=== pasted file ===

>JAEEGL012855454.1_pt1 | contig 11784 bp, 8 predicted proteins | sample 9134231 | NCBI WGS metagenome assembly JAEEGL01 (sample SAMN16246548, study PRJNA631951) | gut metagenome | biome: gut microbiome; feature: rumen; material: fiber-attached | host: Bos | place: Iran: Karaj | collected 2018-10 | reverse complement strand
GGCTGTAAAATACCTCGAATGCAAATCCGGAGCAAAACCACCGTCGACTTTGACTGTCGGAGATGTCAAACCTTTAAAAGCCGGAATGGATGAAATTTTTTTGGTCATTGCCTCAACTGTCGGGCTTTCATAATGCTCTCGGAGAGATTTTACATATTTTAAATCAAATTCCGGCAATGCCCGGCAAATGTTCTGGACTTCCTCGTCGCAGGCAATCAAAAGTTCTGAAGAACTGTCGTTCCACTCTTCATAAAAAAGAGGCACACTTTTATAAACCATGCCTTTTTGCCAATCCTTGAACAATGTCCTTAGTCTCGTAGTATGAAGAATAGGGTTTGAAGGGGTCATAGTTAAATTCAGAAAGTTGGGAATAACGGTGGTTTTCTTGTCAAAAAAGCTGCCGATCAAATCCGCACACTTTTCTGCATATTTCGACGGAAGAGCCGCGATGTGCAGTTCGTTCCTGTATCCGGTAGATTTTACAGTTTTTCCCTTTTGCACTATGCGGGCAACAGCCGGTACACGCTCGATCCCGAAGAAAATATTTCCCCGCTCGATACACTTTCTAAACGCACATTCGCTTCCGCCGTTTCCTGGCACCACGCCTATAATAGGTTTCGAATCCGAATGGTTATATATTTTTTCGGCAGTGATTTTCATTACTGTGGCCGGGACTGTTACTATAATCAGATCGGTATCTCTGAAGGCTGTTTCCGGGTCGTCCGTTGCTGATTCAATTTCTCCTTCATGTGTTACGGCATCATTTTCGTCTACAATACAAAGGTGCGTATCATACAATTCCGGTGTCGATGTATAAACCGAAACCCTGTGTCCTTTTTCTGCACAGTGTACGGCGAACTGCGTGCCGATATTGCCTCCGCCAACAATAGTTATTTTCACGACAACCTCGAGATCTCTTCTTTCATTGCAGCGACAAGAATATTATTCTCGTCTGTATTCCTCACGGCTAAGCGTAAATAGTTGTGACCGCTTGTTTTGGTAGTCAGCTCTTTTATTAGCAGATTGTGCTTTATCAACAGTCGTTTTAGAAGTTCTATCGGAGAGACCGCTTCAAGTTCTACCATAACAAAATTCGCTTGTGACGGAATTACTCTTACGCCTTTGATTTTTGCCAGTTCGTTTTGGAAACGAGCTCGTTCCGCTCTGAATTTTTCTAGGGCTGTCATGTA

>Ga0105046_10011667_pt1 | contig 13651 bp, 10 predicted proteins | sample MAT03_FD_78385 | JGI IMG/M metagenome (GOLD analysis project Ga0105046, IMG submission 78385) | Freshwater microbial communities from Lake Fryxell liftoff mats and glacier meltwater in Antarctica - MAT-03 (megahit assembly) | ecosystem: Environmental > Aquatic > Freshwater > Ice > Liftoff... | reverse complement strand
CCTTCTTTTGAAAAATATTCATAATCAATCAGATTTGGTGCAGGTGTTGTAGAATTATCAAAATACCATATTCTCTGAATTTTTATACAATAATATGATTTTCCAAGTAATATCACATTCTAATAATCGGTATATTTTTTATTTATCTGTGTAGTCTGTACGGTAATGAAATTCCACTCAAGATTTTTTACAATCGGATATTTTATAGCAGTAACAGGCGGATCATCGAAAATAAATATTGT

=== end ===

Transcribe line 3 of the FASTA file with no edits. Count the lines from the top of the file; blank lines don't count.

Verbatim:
>Ga0105046_10011667_pt1 | contig 13651 bp, 10 predicted proteins | sample MAT03_FD_78385 | JGI IMG/M metagenome (GOLD analysis project Ga0105046, IMG submission 78385) | Freshwater microbial communities from Lake Fryxell liftoff mats and glacier meltwater in Antarctica - MAT-03 (megahit assembly) | ecosystem: Environmental > Aquatic > Freshwater > Ice > Liftoff... | reverse complement strand